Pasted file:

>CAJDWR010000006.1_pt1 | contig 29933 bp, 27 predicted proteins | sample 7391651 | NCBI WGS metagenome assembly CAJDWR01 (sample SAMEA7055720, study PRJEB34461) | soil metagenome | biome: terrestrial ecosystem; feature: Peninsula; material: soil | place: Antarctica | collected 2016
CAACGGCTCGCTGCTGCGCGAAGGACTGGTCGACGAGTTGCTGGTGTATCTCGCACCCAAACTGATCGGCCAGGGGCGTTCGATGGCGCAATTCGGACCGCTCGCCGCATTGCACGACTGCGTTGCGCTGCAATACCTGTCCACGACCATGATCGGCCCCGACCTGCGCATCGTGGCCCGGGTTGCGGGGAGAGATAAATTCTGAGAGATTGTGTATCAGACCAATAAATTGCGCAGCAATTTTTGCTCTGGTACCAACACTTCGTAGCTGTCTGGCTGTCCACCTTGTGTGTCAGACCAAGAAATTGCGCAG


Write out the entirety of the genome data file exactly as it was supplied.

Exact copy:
>CAJDWR010000006.1_pt1 | contig 29933 bp, 27 predicted proteins | sample 7391651 | NCBI WGS metagenome assembly CAJDWR01 (sample SAMEA7055720, study PRJEB34461) | soil metagenome | biome: terrestrial ecosystem; feature: Peninsula; material: soil | place: Antarctica | collected 2016
CAACGGCTCGCTGCTGCGCGAAGGACTGGTCGACGAGTTGCTGGTGTATCTCGCACCCAAACTGATCGGCCAGGGGCGTTCGATGGCGCAATTCGGACCGCTCGCCGCATTGCACGACTGCGTTGCGCTGCAATACCTGTCCACGACCATGATCGGCCCCGACCTGCGCATCGTGGCCCGGGTTGCGGGGAGAGATAAATTCTGAGAGATTGTGTATCAGACCAATAAATTGCGCAGCAATTTTTGCTCTGGTACCAACACTTCGTAGCTGTCTGGCTGTCCACCTTGTGTGTCAGACCAAGAAATTGCGCAG